Tax Cap = Budget OKs by Kenneth Girardin | | NY Torch

The tax cap effect was on full display in yesterday’s school budget voting.

School budgets were approved at a record-high rate of 99.3 percent, adding to evidence that districts can live within a property tax cap set at either 2 percent or the prior year’s average rate of inflation, whichever is less.

Teacher pension calcs get a tweak by E.J. McMahon | | NY Torch

The New York State Teachers' Retirement System (NYSTRS) earned only 5.2 percent on its investments—well short of its assumed rate of 8 percent—during the fiscal year ending last June 30.

But taxpayer contributions to NYSTRS, already due to drop by more than four full percentage points of covered payroll in school year 2015-16, nonetheless are projected by the system actuary to decrease by a little bit more (up to 1.76 percentage points) in 2016-17.

A new reward for school failure? by E.J. McMahon | | NY Torch

The Yonkers school district will be the first to get a special added state aid handout from a $100 million "Upstate Distressed Schools Fund" announced over the weekend by Governor Andrew Cuomo.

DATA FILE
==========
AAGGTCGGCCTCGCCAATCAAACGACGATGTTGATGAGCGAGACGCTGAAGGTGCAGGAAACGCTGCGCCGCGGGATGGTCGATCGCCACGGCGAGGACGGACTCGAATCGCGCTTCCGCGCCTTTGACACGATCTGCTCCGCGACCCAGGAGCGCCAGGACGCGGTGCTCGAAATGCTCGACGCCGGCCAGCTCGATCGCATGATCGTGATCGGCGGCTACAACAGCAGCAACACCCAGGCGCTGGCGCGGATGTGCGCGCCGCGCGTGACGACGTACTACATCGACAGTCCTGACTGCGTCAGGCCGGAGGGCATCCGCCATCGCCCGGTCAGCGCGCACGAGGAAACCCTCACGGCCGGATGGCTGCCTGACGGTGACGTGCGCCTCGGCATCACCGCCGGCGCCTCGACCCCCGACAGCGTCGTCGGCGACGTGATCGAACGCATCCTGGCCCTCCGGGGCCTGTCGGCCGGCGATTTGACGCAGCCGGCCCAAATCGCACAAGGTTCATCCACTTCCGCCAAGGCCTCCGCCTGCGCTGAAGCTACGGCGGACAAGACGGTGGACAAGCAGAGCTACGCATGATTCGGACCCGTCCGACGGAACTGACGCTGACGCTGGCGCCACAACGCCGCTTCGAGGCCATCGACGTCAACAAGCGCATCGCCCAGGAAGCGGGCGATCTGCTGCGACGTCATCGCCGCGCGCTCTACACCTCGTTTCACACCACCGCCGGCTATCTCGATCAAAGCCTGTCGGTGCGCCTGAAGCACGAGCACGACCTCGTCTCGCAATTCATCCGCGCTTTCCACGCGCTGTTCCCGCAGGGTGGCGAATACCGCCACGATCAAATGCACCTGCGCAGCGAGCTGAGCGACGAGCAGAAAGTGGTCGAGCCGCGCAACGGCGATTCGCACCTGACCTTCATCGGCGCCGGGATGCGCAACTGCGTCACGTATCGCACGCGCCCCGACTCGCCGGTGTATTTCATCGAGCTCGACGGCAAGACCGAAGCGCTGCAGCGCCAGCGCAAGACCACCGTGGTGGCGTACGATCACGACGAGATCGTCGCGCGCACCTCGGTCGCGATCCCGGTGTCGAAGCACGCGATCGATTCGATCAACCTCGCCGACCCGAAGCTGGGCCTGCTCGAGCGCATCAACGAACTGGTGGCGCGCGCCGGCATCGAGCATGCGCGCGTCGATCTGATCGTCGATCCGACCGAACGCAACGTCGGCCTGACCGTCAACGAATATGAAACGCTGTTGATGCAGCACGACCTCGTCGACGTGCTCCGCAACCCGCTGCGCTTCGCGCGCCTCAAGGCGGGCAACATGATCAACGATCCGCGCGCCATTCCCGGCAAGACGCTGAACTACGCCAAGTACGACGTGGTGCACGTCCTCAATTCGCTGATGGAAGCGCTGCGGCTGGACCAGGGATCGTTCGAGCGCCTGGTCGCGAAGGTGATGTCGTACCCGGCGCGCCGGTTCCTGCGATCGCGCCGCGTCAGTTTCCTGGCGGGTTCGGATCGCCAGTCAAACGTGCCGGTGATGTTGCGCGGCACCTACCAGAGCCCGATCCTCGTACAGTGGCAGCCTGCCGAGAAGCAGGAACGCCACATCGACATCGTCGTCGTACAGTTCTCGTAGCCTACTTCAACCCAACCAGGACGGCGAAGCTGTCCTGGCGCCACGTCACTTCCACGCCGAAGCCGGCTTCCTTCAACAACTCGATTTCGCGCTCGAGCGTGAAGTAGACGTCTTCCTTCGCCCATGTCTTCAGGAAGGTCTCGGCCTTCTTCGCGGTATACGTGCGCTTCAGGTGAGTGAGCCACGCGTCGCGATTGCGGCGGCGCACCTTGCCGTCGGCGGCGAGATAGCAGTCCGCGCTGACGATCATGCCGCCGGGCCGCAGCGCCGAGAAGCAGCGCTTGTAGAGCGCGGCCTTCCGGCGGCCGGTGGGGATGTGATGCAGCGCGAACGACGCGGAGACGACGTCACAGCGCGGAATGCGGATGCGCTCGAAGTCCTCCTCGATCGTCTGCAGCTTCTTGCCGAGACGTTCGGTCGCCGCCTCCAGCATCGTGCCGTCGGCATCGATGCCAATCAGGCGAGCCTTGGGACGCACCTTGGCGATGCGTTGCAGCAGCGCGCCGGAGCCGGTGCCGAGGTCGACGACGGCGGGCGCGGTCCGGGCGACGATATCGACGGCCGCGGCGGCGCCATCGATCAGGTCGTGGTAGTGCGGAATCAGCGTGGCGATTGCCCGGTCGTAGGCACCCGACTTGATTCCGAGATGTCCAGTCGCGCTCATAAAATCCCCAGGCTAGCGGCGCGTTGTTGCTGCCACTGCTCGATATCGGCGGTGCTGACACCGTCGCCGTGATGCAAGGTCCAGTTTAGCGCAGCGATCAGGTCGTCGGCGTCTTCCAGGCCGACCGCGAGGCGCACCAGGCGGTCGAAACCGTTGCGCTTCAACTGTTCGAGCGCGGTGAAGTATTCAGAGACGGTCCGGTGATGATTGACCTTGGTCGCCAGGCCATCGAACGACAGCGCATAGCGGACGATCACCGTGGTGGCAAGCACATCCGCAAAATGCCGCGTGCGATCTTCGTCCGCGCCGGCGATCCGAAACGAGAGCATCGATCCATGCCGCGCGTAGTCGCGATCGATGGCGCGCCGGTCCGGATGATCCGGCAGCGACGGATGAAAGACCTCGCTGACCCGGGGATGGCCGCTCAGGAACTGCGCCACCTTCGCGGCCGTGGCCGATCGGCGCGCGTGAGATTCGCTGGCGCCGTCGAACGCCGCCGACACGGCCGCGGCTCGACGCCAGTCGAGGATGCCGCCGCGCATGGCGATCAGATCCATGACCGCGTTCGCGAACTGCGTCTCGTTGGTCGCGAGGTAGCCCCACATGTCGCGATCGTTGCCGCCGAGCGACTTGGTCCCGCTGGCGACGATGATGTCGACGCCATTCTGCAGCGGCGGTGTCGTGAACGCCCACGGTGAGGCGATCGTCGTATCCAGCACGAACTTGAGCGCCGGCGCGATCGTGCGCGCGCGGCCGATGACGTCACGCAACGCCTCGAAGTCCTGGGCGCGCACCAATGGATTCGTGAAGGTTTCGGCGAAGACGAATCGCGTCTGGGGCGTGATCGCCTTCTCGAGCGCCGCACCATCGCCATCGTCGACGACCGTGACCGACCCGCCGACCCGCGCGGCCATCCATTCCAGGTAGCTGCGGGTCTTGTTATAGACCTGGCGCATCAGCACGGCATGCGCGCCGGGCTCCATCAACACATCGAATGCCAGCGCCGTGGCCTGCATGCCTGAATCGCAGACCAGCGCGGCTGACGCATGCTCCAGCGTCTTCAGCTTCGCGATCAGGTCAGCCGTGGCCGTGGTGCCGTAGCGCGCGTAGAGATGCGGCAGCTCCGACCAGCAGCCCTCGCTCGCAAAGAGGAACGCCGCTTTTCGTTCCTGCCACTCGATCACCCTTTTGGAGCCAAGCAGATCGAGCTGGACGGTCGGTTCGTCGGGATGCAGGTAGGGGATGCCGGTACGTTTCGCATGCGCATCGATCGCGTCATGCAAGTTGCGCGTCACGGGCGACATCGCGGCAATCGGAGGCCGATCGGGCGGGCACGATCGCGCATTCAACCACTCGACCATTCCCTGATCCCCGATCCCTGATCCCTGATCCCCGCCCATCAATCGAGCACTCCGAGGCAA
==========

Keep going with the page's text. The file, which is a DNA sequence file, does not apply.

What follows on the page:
But it's not as if public schools in the City of Gracious Living have been shortchanged.

“Warning”: taxes might not rise by Kenneth Girardin | | NY Torch

Don't look now, but given current inflation trends, next year's school property tax cap may be ... zero!

That's the message of a statement released last week by the Educational Conference Board (ECB), a coalition of groups representing public school administrators, school boards and—last but hardly least—the New York State United Teachers (NYSUT) labor union.

The ECB's "warning" was meant as an inside-the-Albany-bubble scare tactic, but for most New Yorkers, it's good news: further confirmation that the tax cap is working exactly as intended.

Costs Up, Enrollment Down in NY Schools | Press Releases, Reports

Per-pupil spending in the 669 school districts outside New York’s five largest cities will climb next year by 2.5 percent, nearly twice the projected inflation rate, according to an analysis released today by the Empire Center for Public Policy. The analysis indicates that school districts' per-pupil property tax levies will increase by 2.1 percent in 2015-16.